Releasing on a single-disc Blu-ray package, the 2012 action movie “Bangkok Revenge” revolves around the story of a vengeful man trained to become a killing machine. This film directed by Jean-Marc Mineo showcases many moments of adrenaline and appealing athleticism. It stars Jon Foo, Caroline Ducey, and Michael Cohen.
As a young boy, the main character witnessed the brutal murder of his parents. After getting shot at point-blank range during the same tragic event, he miraculously survived the bullet in his head. However, this left him with a brain injury — disabling him to feel any kind of human emotion from then on. After many years under the wing of a martial arts master, he now lives up to his revenge mission, which brings the Bangkok underworld crumbling down.
The action shots become the saving grace of this mediocre picture. The main actor shines as a martial arts monster situated in a number of spectacular fight sequences, which include those in really cramped spaces such as the car, elevator, and subway. This Blu-ray transfer generally delivers crisp and sharp images, vivid colors, and accurate skin tones. The presentation is free of blemishes and other notable flaws. Although there are no crushing issues to note, there is a serious lack of shadow details, which can turn out quite annoying for many videophiles.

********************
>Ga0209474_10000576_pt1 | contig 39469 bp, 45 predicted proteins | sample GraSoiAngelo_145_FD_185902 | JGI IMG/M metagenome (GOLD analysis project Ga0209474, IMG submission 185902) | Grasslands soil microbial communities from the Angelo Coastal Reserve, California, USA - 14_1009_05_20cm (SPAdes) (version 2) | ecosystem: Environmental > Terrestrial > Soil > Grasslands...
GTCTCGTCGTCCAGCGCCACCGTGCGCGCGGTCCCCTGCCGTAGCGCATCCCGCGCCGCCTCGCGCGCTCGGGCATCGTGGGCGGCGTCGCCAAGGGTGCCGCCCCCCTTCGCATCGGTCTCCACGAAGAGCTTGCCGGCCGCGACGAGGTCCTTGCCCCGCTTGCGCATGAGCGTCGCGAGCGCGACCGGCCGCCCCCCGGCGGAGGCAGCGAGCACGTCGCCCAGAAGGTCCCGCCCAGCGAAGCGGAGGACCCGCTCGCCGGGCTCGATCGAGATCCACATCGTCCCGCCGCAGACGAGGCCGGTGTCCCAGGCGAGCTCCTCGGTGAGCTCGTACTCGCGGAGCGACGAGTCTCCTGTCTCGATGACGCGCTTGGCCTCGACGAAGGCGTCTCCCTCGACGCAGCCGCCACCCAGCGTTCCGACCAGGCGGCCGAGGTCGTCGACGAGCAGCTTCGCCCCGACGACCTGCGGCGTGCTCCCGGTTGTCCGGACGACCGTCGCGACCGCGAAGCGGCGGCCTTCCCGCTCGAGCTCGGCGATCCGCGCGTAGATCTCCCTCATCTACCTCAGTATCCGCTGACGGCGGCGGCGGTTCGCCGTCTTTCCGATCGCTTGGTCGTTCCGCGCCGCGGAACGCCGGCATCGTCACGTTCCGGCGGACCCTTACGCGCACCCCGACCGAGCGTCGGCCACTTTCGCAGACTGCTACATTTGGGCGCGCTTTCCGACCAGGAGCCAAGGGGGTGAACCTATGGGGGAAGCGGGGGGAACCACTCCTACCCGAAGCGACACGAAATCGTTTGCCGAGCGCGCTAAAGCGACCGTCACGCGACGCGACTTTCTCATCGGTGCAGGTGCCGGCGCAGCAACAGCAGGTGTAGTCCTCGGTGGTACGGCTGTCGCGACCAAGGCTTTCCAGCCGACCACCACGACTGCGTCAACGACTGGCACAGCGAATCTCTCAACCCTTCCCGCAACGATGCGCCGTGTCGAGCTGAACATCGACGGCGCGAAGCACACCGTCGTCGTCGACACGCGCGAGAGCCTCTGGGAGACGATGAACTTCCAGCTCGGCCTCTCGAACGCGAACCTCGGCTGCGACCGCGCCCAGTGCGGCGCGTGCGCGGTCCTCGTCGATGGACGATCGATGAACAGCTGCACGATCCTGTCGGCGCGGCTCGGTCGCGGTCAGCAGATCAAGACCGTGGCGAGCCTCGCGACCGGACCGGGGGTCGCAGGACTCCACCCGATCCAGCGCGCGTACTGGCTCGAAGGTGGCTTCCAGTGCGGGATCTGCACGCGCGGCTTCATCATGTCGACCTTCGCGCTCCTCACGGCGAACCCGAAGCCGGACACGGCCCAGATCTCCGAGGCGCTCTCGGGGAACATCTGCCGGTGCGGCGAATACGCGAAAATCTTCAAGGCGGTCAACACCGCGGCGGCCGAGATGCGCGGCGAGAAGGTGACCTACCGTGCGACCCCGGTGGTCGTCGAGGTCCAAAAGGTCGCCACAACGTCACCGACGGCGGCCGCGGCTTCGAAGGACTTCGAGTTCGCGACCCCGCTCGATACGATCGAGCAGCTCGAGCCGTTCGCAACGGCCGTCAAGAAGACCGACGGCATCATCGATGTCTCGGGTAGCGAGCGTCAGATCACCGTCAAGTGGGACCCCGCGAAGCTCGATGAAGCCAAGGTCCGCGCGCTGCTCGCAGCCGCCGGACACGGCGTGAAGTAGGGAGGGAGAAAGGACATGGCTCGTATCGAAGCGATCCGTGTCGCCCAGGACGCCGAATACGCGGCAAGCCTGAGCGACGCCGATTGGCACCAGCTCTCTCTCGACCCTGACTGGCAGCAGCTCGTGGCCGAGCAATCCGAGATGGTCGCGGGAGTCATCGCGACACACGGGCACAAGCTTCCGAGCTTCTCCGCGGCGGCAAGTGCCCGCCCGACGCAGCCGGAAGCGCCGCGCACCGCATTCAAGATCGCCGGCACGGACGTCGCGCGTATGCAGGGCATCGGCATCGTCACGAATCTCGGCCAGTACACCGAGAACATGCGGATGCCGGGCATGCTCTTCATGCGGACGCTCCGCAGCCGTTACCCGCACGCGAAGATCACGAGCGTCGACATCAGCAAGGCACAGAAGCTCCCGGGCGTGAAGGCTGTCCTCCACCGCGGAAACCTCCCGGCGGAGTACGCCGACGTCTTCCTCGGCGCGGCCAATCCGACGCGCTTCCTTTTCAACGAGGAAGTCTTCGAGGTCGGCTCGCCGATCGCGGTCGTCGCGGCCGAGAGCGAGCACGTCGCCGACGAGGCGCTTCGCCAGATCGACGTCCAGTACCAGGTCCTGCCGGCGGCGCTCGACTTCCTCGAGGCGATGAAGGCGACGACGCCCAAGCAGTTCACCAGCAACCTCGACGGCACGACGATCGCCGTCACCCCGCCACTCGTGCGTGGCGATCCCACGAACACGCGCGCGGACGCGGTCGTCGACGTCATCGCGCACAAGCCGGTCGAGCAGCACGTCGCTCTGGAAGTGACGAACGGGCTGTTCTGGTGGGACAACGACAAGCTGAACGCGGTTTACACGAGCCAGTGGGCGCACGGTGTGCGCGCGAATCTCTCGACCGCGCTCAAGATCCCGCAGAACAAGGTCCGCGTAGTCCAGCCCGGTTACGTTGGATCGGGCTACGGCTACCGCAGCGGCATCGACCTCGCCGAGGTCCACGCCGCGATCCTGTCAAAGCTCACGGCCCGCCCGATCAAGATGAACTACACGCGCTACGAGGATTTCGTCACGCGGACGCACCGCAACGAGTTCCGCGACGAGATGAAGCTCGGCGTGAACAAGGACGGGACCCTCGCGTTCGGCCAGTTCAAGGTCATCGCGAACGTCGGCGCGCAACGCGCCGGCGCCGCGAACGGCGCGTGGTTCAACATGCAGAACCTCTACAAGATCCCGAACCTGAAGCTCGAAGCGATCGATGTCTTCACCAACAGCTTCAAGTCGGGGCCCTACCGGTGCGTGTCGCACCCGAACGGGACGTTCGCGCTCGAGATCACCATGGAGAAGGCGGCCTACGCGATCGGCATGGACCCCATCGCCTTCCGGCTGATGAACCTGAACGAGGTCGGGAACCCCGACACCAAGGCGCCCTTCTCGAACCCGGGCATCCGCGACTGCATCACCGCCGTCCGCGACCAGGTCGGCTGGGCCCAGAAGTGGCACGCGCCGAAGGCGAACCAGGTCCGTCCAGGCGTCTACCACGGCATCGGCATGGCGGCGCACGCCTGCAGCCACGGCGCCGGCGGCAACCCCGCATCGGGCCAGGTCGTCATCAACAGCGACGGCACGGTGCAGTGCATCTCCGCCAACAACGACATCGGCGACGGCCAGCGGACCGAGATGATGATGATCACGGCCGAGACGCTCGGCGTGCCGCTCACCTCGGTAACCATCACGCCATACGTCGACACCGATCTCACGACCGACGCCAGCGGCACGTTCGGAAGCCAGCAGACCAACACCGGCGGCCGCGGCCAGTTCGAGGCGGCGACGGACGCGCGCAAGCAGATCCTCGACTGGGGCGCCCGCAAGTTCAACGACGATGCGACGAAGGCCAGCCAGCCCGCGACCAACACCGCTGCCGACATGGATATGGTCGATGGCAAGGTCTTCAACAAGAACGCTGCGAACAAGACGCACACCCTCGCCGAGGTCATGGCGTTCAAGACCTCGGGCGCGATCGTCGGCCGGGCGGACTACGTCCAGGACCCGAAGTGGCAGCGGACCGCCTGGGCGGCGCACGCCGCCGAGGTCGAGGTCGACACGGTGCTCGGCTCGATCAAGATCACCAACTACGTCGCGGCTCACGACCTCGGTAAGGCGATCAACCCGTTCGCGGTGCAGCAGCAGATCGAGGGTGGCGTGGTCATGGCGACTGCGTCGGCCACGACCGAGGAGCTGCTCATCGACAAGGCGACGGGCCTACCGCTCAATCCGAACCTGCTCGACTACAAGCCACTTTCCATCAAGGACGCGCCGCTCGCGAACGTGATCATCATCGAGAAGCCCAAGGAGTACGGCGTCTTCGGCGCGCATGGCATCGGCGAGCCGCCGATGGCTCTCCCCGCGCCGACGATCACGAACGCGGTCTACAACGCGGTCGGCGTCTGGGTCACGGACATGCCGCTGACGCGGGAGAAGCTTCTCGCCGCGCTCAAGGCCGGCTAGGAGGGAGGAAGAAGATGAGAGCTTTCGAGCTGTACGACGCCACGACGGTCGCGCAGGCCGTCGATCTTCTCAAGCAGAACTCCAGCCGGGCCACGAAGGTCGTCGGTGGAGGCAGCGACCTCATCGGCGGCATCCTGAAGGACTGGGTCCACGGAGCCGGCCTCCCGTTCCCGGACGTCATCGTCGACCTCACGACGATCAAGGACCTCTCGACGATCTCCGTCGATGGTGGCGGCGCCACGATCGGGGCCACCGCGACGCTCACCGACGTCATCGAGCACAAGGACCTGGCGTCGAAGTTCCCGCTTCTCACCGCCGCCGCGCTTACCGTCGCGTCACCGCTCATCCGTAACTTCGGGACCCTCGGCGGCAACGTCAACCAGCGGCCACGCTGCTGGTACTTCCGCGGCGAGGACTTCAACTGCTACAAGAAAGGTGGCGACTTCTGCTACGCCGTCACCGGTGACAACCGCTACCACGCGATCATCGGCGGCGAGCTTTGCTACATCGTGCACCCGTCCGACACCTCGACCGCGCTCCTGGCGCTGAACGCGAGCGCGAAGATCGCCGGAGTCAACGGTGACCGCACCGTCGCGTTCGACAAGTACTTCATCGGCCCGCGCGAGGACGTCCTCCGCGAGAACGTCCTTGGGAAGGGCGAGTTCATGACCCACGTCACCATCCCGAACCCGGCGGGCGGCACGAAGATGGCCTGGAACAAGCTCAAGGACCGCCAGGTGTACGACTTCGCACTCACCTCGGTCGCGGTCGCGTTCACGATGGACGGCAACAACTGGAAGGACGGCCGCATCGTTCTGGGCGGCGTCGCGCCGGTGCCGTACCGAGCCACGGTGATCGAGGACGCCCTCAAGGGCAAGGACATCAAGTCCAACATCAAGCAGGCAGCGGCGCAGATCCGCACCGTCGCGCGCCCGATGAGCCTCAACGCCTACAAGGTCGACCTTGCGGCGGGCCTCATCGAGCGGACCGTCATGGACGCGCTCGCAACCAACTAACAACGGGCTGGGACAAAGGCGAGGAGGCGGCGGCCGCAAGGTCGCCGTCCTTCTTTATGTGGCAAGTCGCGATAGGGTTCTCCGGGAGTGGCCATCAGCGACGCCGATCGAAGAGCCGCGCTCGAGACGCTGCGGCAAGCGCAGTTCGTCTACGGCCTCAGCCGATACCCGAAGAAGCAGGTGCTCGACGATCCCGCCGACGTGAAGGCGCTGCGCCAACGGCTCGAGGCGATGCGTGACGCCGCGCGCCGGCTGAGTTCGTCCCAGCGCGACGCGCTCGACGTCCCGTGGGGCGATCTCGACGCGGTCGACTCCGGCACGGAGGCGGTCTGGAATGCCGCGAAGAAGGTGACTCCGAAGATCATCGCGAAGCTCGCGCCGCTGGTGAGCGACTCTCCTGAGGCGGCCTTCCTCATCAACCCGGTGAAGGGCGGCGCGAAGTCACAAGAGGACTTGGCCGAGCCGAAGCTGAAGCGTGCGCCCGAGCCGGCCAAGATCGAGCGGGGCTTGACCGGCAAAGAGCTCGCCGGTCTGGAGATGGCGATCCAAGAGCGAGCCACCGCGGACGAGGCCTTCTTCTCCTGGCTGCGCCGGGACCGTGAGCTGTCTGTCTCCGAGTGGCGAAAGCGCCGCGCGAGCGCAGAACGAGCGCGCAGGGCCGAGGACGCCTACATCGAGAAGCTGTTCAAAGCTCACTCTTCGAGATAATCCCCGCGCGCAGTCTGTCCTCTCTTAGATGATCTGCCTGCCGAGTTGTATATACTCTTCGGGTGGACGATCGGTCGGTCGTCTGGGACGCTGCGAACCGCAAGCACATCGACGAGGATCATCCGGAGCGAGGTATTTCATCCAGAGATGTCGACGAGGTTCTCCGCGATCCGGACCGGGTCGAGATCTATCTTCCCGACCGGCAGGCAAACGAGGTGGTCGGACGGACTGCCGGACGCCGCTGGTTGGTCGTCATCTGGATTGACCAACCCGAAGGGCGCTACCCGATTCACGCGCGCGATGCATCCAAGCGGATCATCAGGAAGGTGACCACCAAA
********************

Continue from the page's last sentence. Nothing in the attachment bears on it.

The disc features a five-channel lossless mix and an alternative stereo mix. Languages used in the film are Thai and English. The master soundtrack aptly supports the movie’s overall action vibe. Dialogue, music, and effects are nicely balanced throughout. Although used sparingly, the rears help deliver some needed emotional impact. No noticeable aural hiccups plague the track.
This HD release offers nothing but the film’s trailer and an option for English subtitles.
“Bangkok Revenge” may pack a hell of a punch for its action scenes, yet it is a chock full of bad acting and poor storytelling. Although the main actor’s fighting chops keep up with the entertainment level of the film’s action-packed moments, his character’s emotional dysfunction is not utilized well in the narrative. With their performances, the other characters seem like they are also suffering from the same physical disability as the main character. This is the type of martial arts flick that most viewers would be more interested in fast-forwarding every now and then, just to get to the cool action sequences.